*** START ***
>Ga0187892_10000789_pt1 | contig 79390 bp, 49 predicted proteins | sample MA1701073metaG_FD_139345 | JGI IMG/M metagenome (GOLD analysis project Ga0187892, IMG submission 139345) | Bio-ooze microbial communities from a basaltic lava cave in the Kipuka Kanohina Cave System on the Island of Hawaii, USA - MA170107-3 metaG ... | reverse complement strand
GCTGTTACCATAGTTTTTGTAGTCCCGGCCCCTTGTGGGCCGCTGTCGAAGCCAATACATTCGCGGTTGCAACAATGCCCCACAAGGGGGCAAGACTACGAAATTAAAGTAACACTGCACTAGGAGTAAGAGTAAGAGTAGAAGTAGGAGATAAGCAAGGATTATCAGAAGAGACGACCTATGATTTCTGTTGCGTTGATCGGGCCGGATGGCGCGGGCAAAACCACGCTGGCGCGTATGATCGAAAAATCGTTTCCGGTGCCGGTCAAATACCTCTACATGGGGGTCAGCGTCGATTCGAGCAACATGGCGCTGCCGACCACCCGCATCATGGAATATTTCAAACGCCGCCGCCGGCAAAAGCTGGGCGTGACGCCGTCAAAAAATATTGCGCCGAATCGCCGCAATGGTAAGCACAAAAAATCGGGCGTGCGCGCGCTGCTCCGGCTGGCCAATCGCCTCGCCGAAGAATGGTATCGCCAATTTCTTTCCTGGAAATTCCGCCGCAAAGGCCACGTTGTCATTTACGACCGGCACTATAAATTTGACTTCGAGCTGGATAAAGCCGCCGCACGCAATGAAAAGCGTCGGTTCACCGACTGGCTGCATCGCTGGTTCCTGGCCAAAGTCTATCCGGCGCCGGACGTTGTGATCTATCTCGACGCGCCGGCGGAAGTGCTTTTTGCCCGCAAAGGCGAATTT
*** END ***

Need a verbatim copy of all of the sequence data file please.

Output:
>Ga0187892_10000789_pt1 | contig 79390 bp, 49 predicted proteins | sample MA1701073metaG_FD_139345 | JGI IMG/M metagenome (GOLD analysis project Ga0187892, IMG submission 139345) | Bio-ooze microbial communities from a basaltic lava cave in the Kipuka Kanohina Cave System on the Island of Hawaii, USA - MA170107-3 metaG ... | reverse complement strand
GCTGTTACCATAGTTTTTGTAGTCCCGGCCCCTTGTGGGCCGCTGTCGAAGCCAATACATTCGCGGTTGCAACAATGCCCCACAAGGGGGCAAGACTACGAAATTAAAGTAACACTGCACTAGGAGTAAGAGTAAGAGTAGAAGTAGGAGATAAGCAAGGATTATCAGAAGAGACGACCTATGATTTCTGTTGCGTTGATCGGGCCGGATGGCGCGGGCAAAACCACGCTGGCGCGTATGATCGAAAAATCGTTTCCGGTGCCGGTCAAATACCTCTACATGGGGGTCAGCGTCGATTCGAGCAACATGGCGCTGCCGACCACCCGCATCATGGAATATTTCAAACGCCGCCGCCGGCAAAAGCTGGGCGTGACGCCGTCAAAAAATATTGCGCCGAATCGCCGCAATGGTAAGCACAAAAAATCGGGCGTGCGCGCGCTGCTCCGGCTGGCCAATCGCCTCGCCGAAGAATGGTATCGCCAATTTCTTTCCTGGAAATTCCGCCGCAAAGGCCACGTTGTCATTTACGACCGGCACTATAAATTTGACTTCGAGCTGGATAAAGCCGCCGCACGCAATGAAAAGCGTCGGTTCACCGACTGGCTGCATCGCTGGTTCCTGGCCAAAGTCTATCCGGCGCCGGACGTTGTGATCTATCTCGACGCGCCGGCGGAAGTGCTTTTTGCCCGCAAAGGCGAATTT